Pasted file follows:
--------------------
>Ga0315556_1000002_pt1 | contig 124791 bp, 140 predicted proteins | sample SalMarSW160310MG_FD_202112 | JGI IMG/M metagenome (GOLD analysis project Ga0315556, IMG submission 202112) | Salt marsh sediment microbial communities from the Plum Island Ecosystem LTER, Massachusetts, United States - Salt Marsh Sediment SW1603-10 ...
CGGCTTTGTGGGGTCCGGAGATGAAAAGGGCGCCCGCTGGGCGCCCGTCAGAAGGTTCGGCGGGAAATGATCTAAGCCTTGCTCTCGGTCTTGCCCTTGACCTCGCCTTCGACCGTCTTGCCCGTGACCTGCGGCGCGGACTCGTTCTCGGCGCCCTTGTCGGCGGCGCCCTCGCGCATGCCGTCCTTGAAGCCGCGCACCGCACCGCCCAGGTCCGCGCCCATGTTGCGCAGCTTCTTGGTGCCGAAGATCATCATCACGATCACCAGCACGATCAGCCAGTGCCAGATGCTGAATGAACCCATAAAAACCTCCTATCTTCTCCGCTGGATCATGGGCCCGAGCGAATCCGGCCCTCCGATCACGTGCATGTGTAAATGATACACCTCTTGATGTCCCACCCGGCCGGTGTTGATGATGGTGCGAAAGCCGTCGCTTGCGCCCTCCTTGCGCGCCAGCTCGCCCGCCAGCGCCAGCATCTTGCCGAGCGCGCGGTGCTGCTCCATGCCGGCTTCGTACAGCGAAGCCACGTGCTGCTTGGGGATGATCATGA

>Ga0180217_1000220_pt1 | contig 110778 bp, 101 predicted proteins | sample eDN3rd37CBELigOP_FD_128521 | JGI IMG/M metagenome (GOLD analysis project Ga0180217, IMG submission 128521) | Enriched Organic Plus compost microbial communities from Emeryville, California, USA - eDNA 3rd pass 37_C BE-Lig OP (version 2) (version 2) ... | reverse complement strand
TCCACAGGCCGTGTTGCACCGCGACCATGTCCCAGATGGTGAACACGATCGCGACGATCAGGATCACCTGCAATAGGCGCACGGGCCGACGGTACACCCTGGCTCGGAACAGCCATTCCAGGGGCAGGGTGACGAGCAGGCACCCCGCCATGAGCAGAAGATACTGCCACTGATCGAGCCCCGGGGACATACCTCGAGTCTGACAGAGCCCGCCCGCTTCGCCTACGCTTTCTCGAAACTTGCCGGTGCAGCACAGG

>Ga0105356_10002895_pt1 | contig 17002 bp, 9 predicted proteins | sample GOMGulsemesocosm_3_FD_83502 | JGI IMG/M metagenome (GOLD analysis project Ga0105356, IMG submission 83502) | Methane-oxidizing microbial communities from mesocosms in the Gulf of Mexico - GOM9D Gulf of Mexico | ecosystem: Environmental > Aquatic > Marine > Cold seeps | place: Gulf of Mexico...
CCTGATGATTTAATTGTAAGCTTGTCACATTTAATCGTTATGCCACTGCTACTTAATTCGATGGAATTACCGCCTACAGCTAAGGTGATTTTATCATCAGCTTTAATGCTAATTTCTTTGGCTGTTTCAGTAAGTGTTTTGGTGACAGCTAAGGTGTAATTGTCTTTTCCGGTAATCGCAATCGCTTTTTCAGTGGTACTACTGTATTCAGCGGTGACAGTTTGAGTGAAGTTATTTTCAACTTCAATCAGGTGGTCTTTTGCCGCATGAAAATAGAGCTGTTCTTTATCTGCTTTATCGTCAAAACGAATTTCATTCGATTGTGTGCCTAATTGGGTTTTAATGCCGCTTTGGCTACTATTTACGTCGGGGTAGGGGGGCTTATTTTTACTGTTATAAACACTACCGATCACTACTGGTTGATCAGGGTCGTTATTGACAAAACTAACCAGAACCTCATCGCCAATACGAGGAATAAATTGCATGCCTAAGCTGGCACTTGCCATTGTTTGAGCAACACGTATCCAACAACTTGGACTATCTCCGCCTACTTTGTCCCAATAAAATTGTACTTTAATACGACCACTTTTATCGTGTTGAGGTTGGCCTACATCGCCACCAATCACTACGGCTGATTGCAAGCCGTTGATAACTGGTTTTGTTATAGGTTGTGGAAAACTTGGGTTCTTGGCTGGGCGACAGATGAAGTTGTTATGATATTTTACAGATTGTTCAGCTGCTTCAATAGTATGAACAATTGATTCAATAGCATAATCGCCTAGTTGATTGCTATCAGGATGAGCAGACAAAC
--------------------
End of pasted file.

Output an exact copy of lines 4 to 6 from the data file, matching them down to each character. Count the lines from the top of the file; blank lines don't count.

TCCACAGGCCGTGTTGCACCGCGACCATGTCCCAGATGGTGAACACGATCGCGACGATCAGGATCACCTGCAATAGGCGCACGGGCCGACGGTACACCCTGGCTCGGAACAGCCATTCCAGGGGCAGGGTGACGAGCAGGCACCCCGCCATGAGCAGAAGATACTGCCACTGATCGAGCCCCGGGGACATACCTCGAGTCTGACAGAGCCCGCCCGCTTCGCCTACGCTTTCTCGAAACTTGCCGGTGCAGCACAGG

>Ga0105356_10002895_pt1 | contig 17002 bp, 9 predicted proteins | sample GOMGulsemesocosm_3_FD_83502 | JGI IMG/M metagenome (GOLD analysis project Ga0105356, IMG submission 83502) | Methane-oxidizing microbial communities from mesocosms in the Gulf of Mexico - GOM9D Gulf of Mexico | ecosystem: Environmental > Aquatic > Marine > Cold seeps | place: Gulf of Mexico...
CCTGATGATTTAATTGTAAGCTTGTCACATTTAATCGTTATGCCACTGCTACTTAATTCGATGGAATTACCGCCTACAGCTAAGGTGATTTTATCATCAGCTTTAATGCTAATTTCTTTGGCTGTTTCAGTAAGTGTTTTGGTGACAGCTAAGGTGTAATTGTCTTTTCCGGTAATCGCAATCGCTTTTTCAGTGGTACTACTGTATTCAGCGGTGACAGTTTGAGTGAAGTTATTTTCAACTTCAATCAGGTGGTCTTTTGCCGCATGAAAATAGAGCTGTTCTTTATCTGCTTTATCGTCAAAACGAATTTCATTCGATTGTGTGCCTAATTGGGTTTTAATGCCGCTTTGGCTACTATTTACGTCGGGGTAGGGGGGCTTATTTTTACTGTTATAAACACTACCGATCACTACTGGTTGATCAGGGTCGTTATTGACAAAACTAACCAGAACCTCATCGCCAATACGAGGAATAAATTGCATGCCTAAGCTGGCACTTGCCATTGTTTGAGCAACACGTATCCAACAACTTGGACTATCTCCGCCTACTTTGTCCCAATAAAATTGTACTTTAATACGACCACTTTTATCGTGTTGAGGTTGGCCTACATCGCCACCAATCACTACGGCTGATTGCAAGCCGTTGATAACTGGTTTTGTTATAGGTTGTGGAAAACTTGGGTTCTTGGCTGGGCGACAGATGAAGTTGTTATGATATTTTACAGATTGTTCAGCTGCTTCAATAGTATGAACAATTGATTCAATAGCATAATCGCCTAGTTGATTGCTATCAGGATGAGCAGACAAAC